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    Wish a judge would just throw this case out and laugh at both Apple/Samsung. These types of patent disputes are stupid, and is a prime example as to why we need to reform the outdated system. Elon Musk showed a better way when he released all of Tesla's patents related to electric vehicles and solar. If this was done through all industries, designers could simply just use what's best without having to worry about some patent infringements and be able to create the best product available. It's ridiculous that a company can patent and hold back the future for years just to fill their greedy pockets, especially in the energy/medical fields. Thankfully the researchers who made vaccines for diseases such as polio gave their research to the world (gotta love socialized medicine). Otherwise, that disease will still be running rampant around the world, while only a select few countries would be able to afford to be vaccinated, but at least shareholders would be happy.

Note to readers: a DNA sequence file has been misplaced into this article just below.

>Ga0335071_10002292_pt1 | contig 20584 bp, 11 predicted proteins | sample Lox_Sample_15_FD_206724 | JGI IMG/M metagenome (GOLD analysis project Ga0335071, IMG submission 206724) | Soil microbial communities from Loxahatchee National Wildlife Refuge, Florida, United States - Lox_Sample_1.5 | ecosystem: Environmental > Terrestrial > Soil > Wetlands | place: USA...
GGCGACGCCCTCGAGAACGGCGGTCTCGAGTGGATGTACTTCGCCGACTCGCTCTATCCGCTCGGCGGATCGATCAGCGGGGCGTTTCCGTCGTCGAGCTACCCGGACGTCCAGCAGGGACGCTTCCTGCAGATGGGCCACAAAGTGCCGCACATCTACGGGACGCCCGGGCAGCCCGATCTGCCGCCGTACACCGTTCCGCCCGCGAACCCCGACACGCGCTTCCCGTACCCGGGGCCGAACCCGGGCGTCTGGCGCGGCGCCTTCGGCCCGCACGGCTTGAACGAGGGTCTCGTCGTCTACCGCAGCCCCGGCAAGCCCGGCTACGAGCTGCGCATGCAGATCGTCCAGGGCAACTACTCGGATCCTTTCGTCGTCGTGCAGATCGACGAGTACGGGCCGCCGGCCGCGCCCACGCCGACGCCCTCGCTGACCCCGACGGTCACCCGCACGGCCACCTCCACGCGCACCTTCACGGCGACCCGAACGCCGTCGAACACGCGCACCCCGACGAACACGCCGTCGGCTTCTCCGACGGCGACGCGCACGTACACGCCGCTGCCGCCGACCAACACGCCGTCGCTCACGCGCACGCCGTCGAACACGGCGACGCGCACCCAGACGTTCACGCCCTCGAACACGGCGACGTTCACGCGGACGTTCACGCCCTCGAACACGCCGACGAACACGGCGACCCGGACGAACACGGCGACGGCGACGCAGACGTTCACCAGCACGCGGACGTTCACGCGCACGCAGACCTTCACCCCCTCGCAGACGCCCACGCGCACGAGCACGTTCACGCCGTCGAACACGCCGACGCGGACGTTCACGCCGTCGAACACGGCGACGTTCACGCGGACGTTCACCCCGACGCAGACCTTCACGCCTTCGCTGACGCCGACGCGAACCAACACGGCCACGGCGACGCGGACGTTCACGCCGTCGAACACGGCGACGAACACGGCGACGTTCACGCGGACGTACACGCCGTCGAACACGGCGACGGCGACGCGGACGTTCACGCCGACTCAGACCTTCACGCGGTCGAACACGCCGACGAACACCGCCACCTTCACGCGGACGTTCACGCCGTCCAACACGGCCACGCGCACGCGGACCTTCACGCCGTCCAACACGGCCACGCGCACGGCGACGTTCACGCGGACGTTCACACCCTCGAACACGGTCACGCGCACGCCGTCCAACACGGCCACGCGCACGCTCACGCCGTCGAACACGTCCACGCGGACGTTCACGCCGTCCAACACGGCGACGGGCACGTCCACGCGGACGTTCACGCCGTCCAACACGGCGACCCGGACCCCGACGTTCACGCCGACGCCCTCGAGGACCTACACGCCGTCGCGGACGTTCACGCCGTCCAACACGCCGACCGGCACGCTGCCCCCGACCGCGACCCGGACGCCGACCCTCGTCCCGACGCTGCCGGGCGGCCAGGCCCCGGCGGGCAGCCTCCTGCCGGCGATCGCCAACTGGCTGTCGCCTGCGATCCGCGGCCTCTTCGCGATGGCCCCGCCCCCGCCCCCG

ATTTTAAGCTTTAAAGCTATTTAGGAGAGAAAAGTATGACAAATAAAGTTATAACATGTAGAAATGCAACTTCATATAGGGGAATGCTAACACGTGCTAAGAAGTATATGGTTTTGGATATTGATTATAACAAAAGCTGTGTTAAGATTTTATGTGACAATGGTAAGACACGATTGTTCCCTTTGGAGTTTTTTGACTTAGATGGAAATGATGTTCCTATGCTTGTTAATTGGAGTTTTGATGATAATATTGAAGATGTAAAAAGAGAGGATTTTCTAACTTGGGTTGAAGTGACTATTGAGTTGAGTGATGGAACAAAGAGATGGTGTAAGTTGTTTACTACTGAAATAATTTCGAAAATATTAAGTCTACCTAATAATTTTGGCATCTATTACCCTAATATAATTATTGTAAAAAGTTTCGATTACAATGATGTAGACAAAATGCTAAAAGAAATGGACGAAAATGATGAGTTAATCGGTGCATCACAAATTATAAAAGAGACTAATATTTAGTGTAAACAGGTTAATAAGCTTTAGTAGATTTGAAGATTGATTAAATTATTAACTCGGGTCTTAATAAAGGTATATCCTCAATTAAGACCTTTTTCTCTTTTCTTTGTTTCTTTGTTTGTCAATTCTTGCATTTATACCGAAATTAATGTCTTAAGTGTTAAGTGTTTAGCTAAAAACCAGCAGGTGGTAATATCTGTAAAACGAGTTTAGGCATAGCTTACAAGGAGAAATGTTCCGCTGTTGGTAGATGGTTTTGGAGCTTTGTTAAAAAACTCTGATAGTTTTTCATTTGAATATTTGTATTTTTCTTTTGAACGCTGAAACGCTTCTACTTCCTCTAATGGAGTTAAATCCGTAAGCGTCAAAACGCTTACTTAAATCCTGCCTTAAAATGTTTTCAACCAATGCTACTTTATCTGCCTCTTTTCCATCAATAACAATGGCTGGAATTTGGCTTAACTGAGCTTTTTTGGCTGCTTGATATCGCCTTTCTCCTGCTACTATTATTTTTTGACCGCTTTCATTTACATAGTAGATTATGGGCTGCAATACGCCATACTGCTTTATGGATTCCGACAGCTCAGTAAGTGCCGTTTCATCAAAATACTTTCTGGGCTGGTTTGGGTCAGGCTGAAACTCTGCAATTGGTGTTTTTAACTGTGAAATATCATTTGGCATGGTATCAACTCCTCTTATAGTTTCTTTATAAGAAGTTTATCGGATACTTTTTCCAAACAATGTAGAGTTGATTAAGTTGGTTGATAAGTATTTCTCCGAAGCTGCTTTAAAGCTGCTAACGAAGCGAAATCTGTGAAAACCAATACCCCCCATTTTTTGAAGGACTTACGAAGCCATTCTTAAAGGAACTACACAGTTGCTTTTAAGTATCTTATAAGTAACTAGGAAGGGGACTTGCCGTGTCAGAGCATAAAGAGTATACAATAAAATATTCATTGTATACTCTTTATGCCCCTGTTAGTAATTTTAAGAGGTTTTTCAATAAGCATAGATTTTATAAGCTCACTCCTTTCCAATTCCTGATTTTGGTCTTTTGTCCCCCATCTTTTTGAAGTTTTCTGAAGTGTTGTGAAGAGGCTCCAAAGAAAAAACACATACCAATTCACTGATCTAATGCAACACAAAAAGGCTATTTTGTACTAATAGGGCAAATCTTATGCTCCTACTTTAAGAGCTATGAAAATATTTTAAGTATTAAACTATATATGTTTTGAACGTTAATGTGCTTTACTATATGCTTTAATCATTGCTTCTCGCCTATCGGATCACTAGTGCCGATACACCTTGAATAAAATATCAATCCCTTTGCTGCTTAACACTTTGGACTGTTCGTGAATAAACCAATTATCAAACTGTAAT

14. westrock2000

    westrock2000 [H]ardForum Junkie

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    I don't know the answer to this, which is why I'm asking. Could that decision have been a condition of them receiving public subsidy?
     
  15. Dead Parrot

    Dead Parrot 2[H]4U